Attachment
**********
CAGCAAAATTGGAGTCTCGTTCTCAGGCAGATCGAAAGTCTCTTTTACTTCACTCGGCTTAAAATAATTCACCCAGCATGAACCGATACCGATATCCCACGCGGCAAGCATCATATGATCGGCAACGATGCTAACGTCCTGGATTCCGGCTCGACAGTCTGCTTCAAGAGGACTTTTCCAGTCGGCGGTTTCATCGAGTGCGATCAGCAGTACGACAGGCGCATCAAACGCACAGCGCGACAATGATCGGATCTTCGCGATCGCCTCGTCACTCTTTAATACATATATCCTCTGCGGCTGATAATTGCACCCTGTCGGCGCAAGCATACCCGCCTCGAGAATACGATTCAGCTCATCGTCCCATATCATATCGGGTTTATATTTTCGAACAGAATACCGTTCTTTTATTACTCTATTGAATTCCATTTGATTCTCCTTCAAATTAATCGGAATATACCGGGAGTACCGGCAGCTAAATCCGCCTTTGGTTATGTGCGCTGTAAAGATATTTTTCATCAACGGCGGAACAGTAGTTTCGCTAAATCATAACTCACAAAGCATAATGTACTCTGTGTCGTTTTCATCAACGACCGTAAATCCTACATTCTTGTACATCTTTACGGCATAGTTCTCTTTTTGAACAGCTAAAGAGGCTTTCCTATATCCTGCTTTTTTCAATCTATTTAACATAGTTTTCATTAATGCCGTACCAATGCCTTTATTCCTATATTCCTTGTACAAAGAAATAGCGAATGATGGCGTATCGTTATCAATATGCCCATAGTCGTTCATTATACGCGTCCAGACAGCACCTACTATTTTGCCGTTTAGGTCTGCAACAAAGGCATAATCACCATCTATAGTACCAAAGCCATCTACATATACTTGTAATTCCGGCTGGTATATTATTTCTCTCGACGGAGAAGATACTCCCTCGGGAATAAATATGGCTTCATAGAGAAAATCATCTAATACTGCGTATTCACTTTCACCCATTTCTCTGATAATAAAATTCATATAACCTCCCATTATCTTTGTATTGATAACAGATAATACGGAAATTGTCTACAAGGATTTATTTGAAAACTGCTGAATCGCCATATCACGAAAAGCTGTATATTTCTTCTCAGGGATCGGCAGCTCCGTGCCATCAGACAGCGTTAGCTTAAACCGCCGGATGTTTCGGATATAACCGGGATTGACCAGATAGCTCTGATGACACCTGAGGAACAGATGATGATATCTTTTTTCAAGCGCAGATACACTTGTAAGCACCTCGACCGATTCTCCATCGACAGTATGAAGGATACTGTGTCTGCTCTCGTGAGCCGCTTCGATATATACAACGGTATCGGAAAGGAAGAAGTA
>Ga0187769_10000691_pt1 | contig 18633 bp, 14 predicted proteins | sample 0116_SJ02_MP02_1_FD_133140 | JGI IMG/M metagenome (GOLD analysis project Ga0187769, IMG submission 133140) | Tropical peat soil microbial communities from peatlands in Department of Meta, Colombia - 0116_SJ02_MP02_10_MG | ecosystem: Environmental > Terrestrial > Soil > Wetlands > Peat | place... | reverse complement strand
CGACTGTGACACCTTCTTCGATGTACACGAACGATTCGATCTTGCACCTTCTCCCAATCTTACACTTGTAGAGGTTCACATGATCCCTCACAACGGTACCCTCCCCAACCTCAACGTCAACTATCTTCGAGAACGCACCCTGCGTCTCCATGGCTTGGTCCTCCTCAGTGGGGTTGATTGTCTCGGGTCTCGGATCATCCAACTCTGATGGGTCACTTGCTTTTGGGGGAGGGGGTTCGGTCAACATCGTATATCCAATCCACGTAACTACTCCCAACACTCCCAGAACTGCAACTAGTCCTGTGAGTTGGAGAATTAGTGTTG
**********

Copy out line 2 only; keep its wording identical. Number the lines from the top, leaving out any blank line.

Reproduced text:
>Ga0187769_10000691_pt1 | contig 18633 bp, 14 predicted proteins | sample 0116_SJ02_MP02_1_FD_133140 | JGI IMG/M metagenome (GOLD analysis project Ga0187769, IMG submission 133140) | Tropical peat soil microbial communities from peatlands in Department of Meta, Colombia - 0116_SJ02_MP02_10_MG | ecosystem: Environmental > Terrestrial > Soil > Wetlands > Peat | place... | reverse complement strand